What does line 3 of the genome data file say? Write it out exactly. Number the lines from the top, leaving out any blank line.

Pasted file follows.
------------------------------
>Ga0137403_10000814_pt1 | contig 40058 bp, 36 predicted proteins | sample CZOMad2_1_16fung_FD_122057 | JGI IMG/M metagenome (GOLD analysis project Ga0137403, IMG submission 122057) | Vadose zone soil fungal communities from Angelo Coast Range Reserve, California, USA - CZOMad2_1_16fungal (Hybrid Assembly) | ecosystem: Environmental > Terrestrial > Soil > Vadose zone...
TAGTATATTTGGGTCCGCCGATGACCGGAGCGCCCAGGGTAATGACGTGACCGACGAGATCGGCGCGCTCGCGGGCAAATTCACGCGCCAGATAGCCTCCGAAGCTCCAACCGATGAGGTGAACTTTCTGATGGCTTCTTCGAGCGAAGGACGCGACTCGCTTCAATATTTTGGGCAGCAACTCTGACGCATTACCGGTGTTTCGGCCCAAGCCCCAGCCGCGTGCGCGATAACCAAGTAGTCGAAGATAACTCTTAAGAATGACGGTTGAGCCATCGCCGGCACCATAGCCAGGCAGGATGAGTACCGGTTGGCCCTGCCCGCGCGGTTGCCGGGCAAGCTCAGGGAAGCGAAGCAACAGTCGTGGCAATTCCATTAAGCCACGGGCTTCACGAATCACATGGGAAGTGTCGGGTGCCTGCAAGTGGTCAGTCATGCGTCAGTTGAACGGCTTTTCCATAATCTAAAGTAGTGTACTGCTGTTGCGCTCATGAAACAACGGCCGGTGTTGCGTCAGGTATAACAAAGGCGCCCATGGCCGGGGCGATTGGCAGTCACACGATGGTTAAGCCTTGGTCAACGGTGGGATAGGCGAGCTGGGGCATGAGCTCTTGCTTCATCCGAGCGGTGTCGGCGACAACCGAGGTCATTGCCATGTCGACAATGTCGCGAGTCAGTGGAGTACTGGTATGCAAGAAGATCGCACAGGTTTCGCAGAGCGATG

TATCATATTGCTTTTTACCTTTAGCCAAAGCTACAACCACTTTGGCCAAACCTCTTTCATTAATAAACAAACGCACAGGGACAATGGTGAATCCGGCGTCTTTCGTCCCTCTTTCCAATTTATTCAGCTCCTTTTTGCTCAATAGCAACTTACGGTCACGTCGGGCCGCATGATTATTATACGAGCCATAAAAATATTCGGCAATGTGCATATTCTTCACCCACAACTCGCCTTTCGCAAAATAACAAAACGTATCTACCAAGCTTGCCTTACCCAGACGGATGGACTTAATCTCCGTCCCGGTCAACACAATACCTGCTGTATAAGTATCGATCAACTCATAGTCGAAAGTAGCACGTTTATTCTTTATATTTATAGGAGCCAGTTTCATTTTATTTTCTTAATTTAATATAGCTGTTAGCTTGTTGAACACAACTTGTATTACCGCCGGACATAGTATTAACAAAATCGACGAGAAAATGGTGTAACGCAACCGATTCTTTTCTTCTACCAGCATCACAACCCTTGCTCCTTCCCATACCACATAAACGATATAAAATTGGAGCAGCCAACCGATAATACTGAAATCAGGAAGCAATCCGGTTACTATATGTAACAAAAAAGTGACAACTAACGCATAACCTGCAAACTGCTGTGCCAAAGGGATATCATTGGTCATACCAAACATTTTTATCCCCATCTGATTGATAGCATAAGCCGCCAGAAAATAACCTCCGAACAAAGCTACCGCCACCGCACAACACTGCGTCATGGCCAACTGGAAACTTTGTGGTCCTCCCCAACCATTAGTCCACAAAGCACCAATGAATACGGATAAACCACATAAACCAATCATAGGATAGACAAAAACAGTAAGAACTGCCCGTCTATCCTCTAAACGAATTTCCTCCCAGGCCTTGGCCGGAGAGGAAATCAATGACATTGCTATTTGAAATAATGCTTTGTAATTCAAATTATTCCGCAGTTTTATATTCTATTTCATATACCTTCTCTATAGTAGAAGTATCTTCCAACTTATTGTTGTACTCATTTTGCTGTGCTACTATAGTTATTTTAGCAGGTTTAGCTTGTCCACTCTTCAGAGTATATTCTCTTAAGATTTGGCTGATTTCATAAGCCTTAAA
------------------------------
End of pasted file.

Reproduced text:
TATCATATTGCTTTTTACCTTTAGCCAAAGCTACAACCACTTTGGCCAAACCTCTTTCATTAATAAACAAACGCACAGGGACAATGGTGAATCCGGCGTCTTTCGTCCCTCTTTCCAATTTATTCAGCTCCTTTTTGCTCAATAGCAACTTACGGTCACGTCGGGCCGCATGATTATTATACGAGCCATAAAAATATTCGGCAATGTGCATATTCTTCACCCACAACTCGCCTTTCGCAAAATAACAAAACGTATCTACCAAGCTTGCCTTACCCAGACGGATGGACTTAATCTCCGTCCCGGTCAACACAATACCTGCTGTATAAGTATCGATCAACTCATAGTCGAAAGTAGCACGTTTATTCTTTATATTTATAGGAGCCAGTTTCATTTTATTTTCTTAATTTAATATAGCTGTTAGCTTGTTGAACACAACTTGTATTACCGCCGGACATAGTATTAACAAAATCGACGAGAAAATGGTGTAACGCAACCGATTCTTTTCTTCTACCAGCATCACAACCCTTGCTCCTTCCCATACCACATAAACGATATAAAATTGGAGCAGCCAACCGATAATACTGAAATCAGGAAGCAATCCGGTTACTATATGTAACAAAAAAGTGACAACTAACGCATAACCTGCAAACTGCTGTGCCAAAGGGATATCATTGGTCATACCAAACATTTTTATCCCCATCTGATTGATAGCATAAGCCGCCAGAAAATAACCTCCGAACAAAGCTACCGCCACCGCACAACACTGCGTCATGGCCAACTGGAAACTTTGTGGTCCTCCCCAACCATTAGTCCACAAAGCACCAATGAATACGGATAAACCACATAAACCAATCATAGGATAGACAAAAACAGTAAGAACTGCCCGTCTATCCTCTAAACGAATTTCCTCCCAGGCCTTGGCCGGAGAGGAAATCAATGACATTGCTATTTGAAATAATGCTTTGTAATTCAAATTATTCCGCAGTTTTATATTCTATTTCATATACCTTCTCTATAGTAGAAGTATCTTCCAACTTATTGTTGTACTCATTTTGCTGTGCTACTATAGTTATTTTAGCAGGTTTAGCTTGTCCACTCTTCAGAGTATATTCTCTTAAGATTTGGCTGATTTCATAAGCCTTAAA